The Shakespeare Conference: SHK 8.0620.  Monday, 2 June 1997.

[1]     From:   Robert Appelbaum <This email address is being protected from spambots. You need JavaScript enabled to view it.>
        Date:   Friday, 30 May 1997 13:44:09 EST
        Subj:   Re: SHK 8.0597  Re: Ideology

[2]     From:   Ben Schneider <This email address is being protected from spambots. You need JavaScript enabled to view it.>
        Date:   Friday, 30 May 1997 16:29:25 +0000
        Subj:   Stoic Shakespeare

From:           Robert Appelbaum <This email address is being protected from spambots. You need JavaScript enabled to view it.>
Date:           Friday, 30 May 1997 13:44:09 EST
Subject: 8.0597  Re: Ideology
Comment:        Re: SHK 8.0597  Re: Ideology

Dear Ben Schneider:

Thank you for your incisive critique of my postmodernism.  I have seen
the error of my ways and I am ready to convert.  Fortunately, wing-tip
shoes are back in fashion so I won't have any trouble with those; and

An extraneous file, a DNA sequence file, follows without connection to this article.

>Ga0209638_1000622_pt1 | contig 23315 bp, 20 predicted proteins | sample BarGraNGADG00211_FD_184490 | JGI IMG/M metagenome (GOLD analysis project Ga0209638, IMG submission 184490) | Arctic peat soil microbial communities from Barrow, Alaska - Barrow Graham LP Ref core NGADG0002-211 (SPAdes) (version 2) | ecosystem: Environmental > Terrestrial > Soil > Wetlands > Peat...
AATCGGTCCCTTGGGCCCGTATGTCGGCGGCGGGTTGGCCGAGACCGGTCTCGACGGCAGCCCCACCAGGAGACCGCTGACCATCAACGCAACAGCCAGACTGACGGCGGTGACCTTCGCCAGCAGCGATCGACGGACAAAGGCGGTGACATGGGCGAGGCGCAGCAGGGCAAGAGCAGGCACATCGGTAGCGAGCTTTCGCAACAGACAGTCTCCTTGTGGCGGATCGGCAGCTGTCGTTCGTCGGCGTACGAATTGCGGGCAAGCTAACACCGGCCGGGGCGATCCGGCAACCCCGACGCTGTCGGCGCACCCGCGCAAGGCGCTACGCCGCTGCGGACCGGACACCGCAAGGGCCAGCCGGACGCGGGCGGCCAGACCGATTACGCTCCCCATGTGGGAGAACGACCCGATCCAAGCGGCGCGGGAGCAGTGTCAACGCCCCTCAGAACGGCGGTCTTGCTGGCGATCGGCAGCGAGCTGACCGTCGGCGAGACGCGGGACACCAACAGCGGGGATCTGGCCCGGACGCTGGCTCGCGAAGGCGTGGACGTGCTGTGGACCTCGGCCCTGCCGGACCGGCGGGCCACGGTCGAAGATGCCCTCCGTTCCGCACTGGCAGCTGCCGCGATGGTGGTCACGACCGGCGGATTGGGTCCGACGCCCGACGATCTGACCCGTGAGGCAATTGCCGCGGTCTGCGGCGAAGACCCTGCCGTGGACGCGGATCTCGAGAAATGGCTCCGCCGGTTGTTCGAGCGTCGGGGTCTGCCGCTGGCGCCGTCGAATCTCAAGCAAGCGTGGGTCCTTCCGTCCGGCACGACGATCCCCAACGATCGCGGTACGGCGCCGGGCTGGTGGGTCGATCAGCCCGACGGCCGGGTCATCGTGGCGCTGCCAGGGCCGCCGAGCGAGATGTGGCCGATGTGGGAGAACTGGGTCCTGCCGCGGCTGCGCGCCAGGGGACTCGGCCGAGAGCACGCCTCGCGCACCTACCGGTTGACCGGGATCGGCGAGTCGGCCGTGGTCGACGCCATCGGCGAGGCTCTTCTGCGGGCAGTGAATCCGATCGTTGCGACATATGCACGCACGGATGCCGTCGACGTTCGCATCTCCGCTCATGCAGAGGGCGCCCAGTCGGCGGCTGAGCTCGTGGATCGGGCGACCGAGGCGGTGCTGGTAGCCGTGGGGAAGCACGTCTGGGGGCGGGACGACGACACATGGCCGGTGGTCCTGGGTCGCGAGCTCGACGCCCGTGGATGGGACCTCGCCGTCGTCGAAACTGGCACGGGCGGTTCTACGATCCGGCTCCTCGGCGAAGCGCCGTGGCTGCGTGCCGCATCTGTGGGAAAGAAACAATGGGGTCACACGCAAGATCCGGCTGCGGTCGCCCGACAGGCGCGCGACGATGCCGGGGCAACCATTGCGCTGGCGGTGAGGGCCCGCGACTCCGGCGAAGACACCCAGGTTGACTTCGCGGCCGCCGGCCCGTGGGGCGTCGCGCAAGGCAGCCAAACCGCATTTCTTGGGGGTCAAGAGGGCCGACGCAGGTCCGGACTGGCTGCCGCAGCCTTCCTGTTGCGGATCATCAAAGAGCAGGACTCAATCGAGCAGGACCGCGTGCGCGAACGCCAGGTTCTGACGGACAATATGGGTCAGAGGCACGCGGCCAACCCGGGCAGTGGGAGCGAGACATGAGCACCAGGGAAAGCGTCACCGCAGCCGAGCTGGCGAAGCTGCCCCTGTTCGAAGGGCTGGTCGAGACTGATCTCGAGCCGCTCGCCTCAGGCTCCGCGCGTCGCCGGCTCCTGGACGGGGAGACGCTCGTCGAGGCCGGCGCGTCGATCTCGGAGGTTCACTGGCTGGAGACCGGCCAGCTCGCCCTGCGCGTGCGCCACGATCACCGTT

I'm sure a vintage clothing store will be able to provide me with all
the narrow ties I'll need.  I promise to wear them without irony.

I have even come up with a way to determine OBJECTIVELY whether or not
WT is "sexist," a claim I had not been interested in pursuing before
since I did not myself (in my old merely subjective Doc Martens self)
believe that the play was "sexist."

Now that I'm determined to be objective about these things I've come to
see that whether or not I am interested in making a certain kind of
claim or not is irrelevant to what I should be doing as a scholar, and
so I've thought long and hard about how to answer your question

This, then, is what I think we should do. We  gather a colloquium,
including experts on statistics, psycholinguists, and semantics.  We
establish a battery of tests to determine what it is that in the English
language is commonly recognized as an example of sexist expression or
sexist behavior.  We correct our measurements for bias within our test
groups.  For example, if %60 of our female sample report a certain
expression to be sexist, and only %40 of our male sample do, then we
add  into our measure the %20 difference between men and women as
further support for that expression's being sexist.  Then, having with
years of arduous double-blind studies finally determined quotients of